In reaction, Egyptian security forces resumed the campaign of arrests of Muslim Brothers leaders that began in December 2006. At least 90 activists in several provinces have been arrested in the last week in an effort to disrupt the organization’s campaign for the municipal elections scheduled in April. Forty of the group’s leaders are now on trial before a military court after a civil court dismissed the trumped up charges against them last year. “Peace mom” Cindy Sheehan was recently in Cairo with a foreign delegation to observe the trial. But they were not permitted to do so.
How does all of this relate to the now stalemated talks between Israel and the Palestinian authority to implement the plan developed at the November 2007 Annapolis conference?
Egypt favors a return to the 2005 agreement between the Palestinian Authority and the European Union. This permits it to strike a blow against Hamas and its Muslim Brother allies simply by calling for implementing an existing international agreement. According to this agreement, which was brokered by Condoleezza Rice, the EU would supervise Palestinian Authority control of the Rafah crossing between Egypt and the Gaza Strip to ensure that no weapons or other contraband slip through. That arrangement was precarious even before Hamas won the January 2006 Palestinian Legislative Council election and formed a new Palestinian Authority cabinet. Since then Israel closed the border more often than it allowed it to be open.
Israel, with full support from the United States, has insisted that it will not accept any Hamas participation in controlling the Rafah crossing. Hamas has asserted that its electoral victory and its practical control of the Gaza Strip since its June 2007 coup against President Mahmoud Abbas entitle it to play some role. Abbas is interested in undermining Hamas. But he cannot appear to be doing so in open collaboration with Israel.
The United States and its regional allies — Israel, Egypt, and the Palestinian Authority — are aligned against Hamas under the slogan that isolating Hamas is the prerequisite for any peace agreement between Israel and the Palestinians. This is the local version of the Bush administration’s interminable global war on terror. Like the global version, it is oblivious to realities on the ground. Whether the United States and its allies like it or not, Hamas won a relatively free and fair election and retains significant support in both the Gaza Strip and the West Bank. This support cannot be nullified by the force of arms. An attempt to do so will prolong and deepen the Palestinian-Israeli conflict and increase the suffering of both peoples.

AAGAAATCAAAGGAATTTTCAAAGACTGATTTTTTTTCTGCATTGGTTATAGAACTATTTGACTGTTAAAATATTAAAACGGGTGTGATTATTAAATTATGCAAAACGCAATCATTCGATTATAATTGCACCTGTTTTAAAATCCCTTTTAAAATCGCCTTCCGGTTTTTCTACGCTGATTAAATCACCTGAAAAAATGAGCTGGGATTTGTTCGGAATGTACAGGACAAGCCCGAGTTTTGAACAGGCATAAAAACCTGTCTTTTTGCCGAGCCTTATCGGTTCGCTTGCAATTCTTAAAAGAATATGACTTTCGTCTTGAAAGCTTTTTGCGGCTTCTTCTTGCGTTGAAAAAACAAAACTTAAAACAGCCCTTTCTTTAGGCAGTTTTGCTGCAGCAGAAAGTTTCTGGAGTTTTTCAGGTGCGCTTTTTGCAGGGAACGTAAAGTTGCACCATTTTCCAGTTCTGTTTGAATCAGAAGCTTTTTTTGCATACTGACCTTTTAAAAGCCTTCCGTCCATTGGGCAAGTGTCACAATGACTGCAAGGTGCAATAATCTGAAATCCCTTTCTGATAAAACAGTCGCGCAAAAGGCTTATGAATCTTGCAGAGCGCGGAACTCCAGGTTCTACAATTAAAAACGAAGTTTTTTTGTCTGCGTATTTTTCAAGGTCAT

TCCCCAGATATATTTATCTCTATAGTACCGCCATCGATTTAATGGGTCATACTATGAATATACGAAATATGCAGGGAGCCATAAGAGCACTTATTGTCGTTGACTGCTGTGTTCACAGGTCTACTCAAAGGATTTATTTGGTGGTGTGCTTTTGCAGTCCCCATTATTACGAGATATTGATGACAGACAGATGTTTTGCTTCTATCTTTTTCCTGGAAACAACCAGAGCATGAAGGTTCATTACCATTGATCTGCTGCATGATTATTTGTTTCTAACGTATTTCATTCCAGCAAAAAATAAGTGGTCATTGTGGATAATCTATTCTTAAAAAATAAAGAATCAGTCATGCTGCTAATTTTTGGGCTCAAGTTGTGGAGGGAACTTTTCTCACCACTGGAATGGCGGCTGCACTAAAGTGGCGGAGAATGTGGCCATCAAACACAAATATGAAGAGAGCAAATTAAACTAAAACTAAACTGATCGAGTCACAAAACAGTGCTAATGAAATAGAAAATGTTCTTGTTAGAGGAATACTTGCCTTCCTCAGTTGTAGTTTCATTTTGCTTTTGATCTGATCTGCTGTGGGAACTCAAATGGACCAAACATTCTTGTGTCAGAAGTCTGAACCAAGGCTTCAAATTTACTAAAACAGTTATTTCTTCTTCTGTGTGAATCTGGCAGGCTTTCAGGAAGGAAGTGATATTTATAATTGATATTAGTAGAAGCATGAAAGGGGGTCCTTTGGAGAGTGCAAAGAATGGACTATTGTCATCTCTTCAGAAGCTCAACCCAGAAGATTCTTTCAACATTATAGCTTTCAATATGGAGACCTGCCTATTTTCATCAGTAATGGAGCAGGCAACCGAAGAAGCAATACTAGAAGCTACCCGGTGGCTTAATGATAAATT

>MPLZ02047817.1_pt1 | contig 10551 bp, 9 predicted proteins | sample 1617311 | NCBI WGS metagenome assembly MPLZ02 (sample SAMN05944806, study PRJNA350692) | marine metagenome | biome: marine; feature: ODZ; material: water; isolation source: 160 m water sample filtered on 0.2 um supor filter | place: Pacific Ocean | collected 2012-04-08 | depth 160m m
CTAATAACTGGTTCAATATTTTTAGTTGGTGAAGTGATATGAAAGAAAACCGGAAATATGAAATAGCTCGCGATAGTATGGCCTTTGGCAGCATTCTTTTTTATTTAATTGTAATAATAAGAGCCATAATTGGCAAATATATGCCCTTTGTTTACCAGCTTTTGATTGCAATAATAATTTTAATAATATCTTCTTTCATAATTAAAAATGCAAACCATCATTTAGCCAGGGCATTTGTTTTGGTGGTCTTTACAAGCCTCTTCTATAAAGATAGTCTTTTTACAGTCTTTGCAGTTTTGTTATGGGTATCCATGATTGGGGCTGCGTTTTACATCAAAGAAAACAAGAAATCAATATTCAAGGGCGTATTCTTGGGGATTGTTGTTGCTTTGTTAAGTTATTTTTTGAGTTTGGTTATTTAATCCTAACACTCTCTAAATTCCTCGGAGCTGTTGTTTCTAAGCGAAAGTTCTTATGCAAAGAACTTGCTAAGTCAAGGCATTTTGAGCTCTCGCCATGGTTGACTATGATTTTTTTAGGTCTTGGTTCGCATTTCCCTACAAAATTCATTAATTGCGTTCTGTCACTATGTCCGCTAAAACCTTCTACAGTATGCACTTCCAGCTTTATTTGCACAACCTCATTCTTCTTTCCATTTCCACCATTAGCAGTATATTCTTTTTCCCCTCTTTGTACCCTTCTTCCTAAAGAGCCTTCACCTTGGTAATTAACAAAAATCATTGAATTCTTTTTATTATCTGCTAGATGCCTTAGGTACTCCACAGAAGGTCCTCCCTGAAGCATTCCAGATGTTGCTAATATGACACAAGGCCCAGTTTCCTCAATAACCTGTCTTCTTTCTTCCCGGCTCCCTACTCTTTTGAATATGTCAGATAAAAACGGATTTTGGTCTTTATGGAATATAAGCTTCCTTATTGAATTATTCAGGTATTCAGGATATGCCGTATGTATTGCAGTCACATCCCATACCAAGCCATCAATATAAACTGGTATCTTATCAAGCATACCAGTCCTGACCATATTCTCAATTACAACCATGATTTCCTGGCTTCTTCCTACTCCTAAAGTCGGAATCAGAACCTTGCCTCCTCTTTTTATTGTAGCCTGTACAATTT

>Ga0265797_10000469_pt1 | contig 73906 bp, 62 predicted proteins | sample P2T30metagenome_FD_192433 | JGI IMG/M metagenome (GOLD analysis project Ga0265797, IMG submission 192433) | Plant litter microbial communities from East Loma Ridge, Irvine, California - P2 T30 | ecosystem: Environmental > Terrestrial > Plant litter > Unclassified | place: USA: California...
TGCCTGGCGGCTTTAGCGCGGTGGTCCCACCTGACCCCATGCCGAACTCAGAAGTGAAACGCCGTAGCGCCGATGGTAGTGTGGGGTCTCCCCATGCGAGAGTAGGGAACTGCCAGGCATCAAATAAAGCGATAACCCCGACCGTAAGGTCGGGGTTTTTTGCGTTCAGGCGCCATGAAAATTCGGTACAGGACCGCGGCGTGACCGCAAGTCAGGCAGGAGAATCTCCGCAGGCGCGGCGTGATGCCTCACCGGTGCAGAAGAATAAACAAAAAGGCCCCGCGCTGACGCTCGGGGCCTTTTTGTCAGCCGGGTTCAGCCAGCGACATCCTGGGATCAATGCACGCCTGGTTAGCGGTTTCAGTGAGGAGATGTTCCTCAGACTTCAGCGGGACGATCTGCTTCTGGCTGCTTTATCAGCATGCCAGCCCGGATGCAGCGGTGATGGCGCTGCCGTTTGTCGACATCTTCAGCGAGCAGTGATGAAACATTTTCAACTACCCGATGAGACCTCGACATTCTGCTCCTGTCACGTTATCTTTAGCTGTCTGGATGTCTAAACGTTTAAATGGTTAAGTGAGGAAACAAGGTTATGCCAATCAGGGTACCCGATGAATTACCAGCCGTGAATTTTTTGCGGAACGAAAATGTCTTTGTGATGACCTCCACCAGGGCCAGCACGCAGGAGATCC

Even if Hamas were not a factor, Israel’s announcement that it will expand settlements in the Jerusalem area immediately following the Annapolis conference and the unannounced expansion of settlements in the Ramallah area and the Jordan Valley (Ha-Aretz, Feb. 20) indicate that it is not prepared to consider terms for a peace agreement acceptable to any Palestinian party. Hamas’s firing of Qassam rockets and use of suicide bombs targeting civilians is both a crime and a political problem. But focusing on this to the exclusion of all other factors allows the United States and Israel to postpone consideration of a Palestinian-Israeli final status agreement indefinitely. Israeli and American jubilation over the assassination of Hezbollah military chief Imad Mughniyeh in Damascus further underscores the Bush administration’s regional strategy: war against the Islamic radicals in alliance with Israel; the Arabs may either join the imperial caravan or be left behind.
February 20, 2008
|Lift the Gaza Blockade: Call on Congress to Speak Up and Join Us in the Streets!|
Joel Beinin is currently Director of Middle East Studies at the American University in Cairo while he is on temporary leave from his position as History Professor at Stanford University. Beinin is also a past president of the Middle East Studies Association of North America. This analysis was first distributed by the mailing list of Jewish Voice for Peace.